Clueless bb is valuable around here for comic relief, and that is about all.

  9. bb

    Shirin, I don’t think for one moment that Israel showed restraint. Far from it. It never has in the past when it is provoked into mounting a punitive military operation, and it was no different this time. Hamas’s great crime, in my view, was to blatantly provoke Israel for nearly 4 years but not provide underground shelters for the people, as it did for its own fighters, when the inevitable massive retaliation came. Strangely, I can’t find this mentioned in the Goldstone Report? For Hamas, the lives of their civilians are cheap fodder and unlike Hezbollah, squibbed the fight. Pathetic performance.
    Israel struck at Hamas’s capacity to train law enforcement officers to control its civilian population. It did so without mercy. It was extremely successful, in that the rockets have stopped and Hamas has not been able to restore its previous capacities. Meanwhile, Dayton, the poms and the Candanians plough ahead with the training of effective security forces in the service of the PA. Which I’m afraid is STILL the legal governing authority for Palestine despite the fantasies of so many posters here.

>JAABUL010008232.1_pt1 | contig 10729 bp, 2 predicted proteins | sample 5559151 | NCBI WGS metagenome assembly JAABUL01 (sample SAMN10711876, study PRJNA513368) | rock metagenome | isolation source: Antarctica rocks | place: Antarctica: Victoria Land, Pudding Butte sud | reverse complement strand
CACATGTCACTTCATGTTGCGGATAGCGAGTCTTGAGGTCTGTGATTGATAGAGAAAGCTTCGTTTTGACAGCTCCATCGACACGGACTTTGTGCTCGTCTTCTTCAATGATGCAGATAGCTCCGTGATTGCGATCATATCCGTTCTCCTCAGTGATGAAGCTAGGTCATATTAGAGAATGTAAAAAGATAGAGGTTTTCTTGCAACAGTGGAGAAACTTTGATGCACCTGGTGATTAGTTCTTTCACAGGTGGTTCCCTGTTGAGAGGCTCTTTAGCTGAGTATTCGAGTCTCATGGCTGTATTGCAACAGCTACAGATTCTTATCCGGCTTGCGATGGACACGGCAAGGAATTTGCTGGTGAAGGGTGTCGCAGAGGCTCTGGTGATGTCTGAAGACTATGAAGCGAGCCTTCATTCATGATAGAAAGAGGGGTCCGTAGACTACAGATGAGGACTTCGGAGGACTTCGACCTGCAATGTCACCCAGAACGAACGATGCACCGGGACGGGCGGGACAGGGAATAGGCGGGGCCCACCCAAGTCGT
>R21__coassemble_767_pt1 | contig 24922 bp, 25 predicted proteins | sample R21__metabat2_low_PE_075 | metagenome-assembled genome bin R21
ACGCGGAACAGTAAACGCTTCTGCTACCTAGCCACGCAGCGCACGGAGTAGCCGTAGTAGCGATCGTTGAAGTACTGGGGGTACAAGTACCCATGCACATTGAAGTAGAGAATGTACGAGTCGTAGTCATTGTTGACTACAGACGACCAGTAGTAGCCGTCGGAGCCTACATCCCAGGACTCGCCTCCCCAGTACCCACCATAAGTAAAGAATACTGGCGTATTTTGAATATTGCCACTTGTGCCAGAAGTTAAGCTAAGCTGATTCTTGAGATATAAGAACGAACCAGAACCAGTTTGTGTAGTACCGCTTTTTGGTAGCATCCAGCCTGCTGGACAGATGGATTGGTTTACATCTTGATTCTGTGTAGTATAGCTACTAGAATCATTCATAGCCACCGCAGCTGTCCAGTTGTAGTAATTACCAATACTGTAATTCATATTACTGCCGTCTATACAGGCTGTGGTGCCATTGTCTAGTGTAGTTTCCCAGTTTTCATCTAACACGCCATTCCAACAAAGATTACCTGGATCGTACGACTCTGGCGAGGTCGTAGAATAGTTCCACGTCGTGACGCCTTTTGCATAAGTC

Gaza, because of Hamas, is becoming increasingly irrelevant to the future Palestinian state which will be determined – whichever way it goes – by the West Bankers and the PA.

  10. kassandra

    The word “legal” uttered by an Israel-firster is a farce. You must subscribe to the John Yoo school of jurisprudence.

  11. Shirin

    Ah, yes, bb, Israel was merely responding to Hamas’ provocations. Yes, indeed, it is simply intolerable for Hamas to honor a ceasefire by refraining from firing any rockets itself, and buy restraining other rocket-firing groups, including Fatah, so effectively that it achieved a 99% reduction in rocket fire. One can easily see how that would provoke Israel into an action that had been in the planning for most of the year.
    Yes, indeed, bb, Israel was completely justified to imprison, “put on a diet”, and then launch a murderous and destructive attack on the people of Gaza in response to Hamas’ conscientious observation of the ceasefire, despite Israel’s refusal to meet its obligations.

  12. Shirin

    Israel struck at Hamas’s capacity to train law enforcement officers to control its civilian population. It was extremely successful, in that the rockets have stopped and Hamas has not been able to restore its previous capacities.
    Israel struck at Hamas’ capacity to train traffic cops, and that has stopped the rockets, and prevented Hamas from restoring its previous capabilities to train traffic cops, which is what causes rockets?
    You are very confused, bb, as usual.

  13. Titus